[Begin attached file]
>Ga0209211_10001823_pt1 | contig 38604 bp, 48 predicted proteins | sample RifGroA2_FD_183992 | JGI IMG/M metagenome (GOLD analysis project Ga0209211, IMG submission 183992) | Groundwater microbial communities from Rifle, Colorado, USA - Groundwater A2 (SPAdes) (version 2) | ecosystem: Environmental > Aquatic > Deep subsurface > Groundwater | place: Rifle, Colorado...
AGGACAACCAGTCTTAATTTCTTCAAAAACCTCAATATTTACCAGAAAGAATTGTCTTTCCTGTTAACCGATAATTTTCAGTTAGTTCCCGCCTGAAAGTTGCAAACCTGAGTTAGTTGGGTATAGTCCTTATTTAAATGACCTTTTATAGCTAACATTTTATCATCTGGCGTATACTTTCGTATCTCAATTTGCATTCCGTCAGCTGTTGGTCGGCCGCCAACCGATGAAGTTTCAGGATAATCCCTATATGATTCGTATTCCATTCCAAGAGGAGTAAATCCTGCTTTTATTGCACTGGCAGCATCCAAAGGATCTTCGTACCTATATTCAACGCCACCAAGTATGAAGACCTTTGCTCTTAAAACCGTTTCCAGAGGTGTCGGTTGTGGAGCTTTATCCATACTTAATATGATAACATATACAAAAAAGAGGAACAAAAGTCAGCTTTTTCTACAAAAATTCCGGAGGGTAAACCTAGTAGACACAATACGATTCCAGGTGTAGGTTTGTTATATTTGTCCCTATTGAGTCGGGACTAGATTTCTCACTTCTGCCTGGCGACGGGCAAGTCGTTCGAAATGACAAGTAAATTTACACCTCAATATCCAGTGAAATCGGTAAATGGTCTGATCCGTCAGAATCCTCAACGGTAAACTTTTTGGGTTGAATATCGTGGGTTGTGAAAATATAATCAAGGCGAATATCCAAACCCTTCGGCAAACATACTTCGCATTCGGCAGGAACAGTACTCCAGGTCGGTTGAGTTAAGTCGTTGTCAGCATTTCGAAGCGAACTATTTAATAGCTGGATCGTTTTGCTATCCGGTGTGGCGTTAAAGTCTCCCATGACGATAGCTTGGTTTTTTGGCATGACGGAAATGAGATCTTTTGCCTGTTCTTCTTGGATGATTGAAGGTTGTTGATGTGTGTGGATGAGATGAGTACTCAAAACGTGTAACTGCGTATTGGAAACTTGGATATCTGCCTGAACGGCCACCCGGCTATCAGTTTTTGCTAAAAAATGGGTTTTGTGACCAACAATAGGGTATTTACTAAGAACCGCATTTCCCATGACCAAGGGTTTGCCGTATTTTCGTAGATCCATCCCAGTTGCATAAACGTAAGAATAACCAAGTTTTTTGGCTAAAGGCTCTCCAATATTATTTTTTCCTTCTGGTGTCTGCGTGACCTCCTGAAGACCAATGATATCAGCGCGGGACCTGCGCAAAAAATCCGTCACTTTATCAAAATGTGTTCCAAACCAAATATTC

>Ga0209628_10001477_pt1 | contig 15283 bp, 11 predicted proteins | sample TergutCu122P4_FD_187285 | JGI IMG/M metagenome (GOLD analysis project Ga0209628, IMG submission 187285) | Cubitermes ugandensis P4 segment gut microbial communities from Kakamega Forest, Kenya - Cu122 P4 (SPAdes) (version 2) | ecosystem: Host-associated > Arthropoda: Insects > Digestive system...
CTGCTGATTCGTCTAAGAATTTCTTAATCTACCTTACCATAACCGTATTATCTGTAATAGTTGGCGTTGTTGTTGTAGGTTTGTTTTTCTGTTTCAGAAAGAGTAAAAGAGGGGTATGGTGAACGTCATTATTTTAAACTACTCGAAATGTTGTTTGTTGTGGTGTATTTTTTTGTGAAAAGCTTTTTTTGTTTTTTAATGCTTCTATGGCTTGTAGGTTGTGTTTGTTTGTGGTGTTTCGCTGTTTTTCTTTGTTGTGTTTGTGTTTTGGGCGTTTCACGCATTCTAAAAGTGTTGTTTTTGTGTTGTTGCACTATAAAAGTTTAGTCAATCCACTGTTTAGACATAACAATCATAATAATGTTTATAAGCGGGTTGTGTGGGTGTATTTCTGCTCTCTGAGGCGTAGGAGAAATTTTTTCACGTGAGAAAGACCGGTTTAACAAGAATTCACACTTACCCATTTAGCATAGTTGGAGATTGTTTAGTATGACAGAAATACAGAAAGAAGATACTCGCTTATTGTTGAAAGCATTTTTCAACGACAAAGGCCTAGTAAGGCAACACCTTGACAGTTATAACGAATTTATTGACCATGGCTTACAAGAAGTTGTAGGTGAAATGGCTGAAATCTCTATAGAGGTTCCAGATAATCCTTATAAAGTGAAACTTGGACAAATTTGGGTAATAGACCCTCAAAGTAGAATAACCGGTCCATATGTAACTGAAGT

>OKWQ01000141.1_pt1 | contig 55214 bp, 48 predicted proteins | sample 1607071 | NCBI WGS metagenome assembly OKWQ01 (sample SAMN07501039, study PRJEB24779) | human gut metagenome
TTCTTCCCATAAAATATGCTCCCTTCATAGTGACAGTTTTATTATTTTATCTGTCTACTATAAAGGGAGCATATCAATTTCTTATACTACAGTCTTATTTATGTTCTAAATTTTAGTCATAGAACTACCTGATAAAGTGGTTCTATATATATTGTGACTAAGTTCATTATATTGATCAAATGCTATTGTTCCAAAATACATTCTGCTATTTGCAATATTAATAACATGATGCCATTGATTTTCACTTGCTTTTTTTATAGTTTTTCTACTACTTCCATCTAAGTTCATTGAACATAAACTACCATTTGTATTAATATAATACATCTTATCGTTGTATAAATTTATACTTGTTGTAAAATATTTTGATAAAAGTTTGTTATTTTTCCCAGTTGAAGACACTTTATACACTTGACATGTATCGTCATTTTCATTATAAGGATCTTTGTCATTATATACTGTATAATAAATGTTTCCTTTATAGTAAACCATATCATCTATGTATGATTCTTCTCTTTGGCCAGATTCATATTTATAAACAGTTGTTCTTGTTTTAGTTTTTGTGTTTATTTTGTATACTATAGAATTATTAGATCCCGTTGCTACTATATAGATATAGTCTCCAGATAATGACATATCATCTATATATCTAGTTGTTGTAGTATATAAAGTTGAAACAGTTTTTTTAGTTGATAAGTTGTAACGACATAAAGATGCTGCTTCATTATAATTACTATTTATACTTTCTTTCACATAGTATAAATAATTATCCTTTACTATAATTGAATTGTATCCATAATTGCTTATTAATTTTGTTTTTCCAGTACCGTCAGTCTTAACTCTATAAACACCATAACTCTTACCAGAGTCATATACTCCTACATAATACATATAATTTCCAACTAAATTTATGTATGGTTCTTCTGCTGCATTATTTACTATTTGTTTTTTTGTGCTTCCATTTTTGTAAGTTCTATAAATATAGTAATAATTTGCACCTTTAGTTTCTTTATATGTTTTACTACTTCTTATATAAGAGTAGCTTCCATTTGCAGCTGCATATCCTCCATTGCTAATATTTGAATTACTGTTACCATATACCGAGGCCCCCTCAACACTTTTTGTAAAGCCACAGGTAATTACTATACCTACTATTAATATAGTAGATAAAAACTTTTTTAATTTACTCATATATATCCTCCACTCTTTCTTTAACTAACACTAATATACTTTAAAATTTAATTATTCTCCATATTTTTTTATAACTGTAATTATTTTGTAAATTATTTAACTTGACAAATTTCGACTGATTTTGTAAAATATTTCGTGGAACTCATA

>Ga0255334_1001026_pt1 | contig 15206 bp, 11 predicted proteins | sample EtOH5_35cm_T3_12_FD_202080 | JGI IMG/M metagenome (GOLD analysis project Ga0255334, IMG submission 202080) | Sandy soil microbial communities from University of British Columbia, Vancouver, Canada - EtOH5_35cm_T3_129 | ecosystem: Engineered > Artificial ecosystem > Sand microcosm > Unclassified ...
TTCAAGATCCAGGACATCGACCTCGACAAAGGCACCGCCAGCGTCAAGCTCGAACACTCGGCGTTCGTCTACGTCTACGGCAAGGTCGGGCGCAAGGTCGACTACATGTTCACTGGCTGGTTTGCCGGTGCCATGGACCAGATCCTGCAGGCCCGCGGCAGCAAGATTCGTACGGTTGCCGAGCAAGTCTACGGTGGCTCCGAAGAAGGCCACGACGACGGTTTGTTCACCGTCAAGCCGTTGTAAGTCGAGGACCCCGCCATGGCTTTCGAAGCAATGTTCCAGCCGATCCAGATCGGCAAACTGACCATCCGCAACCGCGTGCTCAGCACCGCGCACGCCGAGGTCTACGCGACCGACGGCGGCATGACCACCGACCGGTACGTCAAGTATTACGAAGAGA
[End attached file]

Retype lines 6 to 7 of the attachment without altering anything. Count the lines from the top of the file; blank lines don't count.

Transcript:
TTCTTCCCATAAAATATGCTCCCTTCATAGTGACAGTTTTATTATTTTATCTGTCTACTATAAAGGGAGCATATCAATTTCTTATACTACAGTCTTATTTATGTTCTAAATTTTAGTCATAGAACTACCTGATAAAGTGGTTCTATATATATTGTGACTAAGTTCATTATATTGATCAAATGCTATTGTTCCAAAATACATTCTGCTATTTGCAATATTAATAACATGATGCCATTGATTTTCACTTGCTTTTTTTATAGTTTTTCTACTACTTCCATCTAAGTTCATTGAACATAAACTACCATTTGTATTAATATAATACATCTTATCGTTGTATAAATTTATACTTGTTGTAAAATATTTTGATAAAAGTTTGTTATTTTTCCCAGTTGAAGACACTTTATACACTTGACATGTATCGTCATTTTCATTATAAGGATCTTTGTCATTATATACTGTATAATAAATGTTTCCTTTATAGTAAACCATATCATCTATGTATGATTCTTCTCTTTGGCCAGATTCATATTTATAAACAGTTGTTCTTGTTTTAGTTTTTGTGTTTATTTTGTATACTATAGAATTATTAGATCCCGTTGCTACTATATAGATATAGTCTCCAGATAATGACATATCATCTATATATCTAGTTGTTGTAGTATATAAAGTTGAAACAGTTTTTTTAGTTGATAAGTTGTAACGACATAAAGATGCTGCTTCATTATAATTACTATTTATACTTTCTTTCACATAGTATAAATAATTATCCTTTACTATAATTGAATTGTATCCATAATTGCTTATTAATTTTGTTTTTCCAGTACCGTCAGTCTTAACTCTATAAACACCATAACTCTTACCAGAGTCATATACTCCTACATAATACATATAATTTCCAACTAAATTTATGTATGGTTCTTCTGCTGCATTATTTACTATTTGTTTTTTTGTGCTTCCATTTTTGTAAGTTCTATAAATATAGTAATAATTTGCACCTTTAGTTTCTTTATATGTTTTACTACTTCTTATATAAGAGTAGCTTCCATTTGCAGCTGCATATCCTCCATTGCTAATATTTGAATTACTGTTACCATATACCGAGGCCCCCTCAACACTTTTTGTAAAGCCACAGGTAATTACTATACCTACTATTAATATAGTAGATAAAAACTTTTTTAATTTACTCATATATATCCTCCACTCTTTCTTTAACTAACACTAATATACTTTAAAATTTAATTATTCTCCATATTTTTTTATAACTGTAATTATTTTGTAAATTATTTAACTTGACAAATTTCGACTGATTTTGTAAAATATTTCGTGGAACTCATA

>Ga0255334_1001026_pt1 | contig 15206 bp, 11 predicted proteins | sample EtOH5_35cm_T3_12_FD_202080 | JGI IMG/M metagenome (GOLD analysis project Ga0255334, IMG submission 202080) | Sandy soil microbial communities from University of British Columbia, Vancouver, Canada - EtOH5_35cm_T3_129 | ecosystem: Engineered > Artificial ecosystem > Sand microcosm > Unclassified ...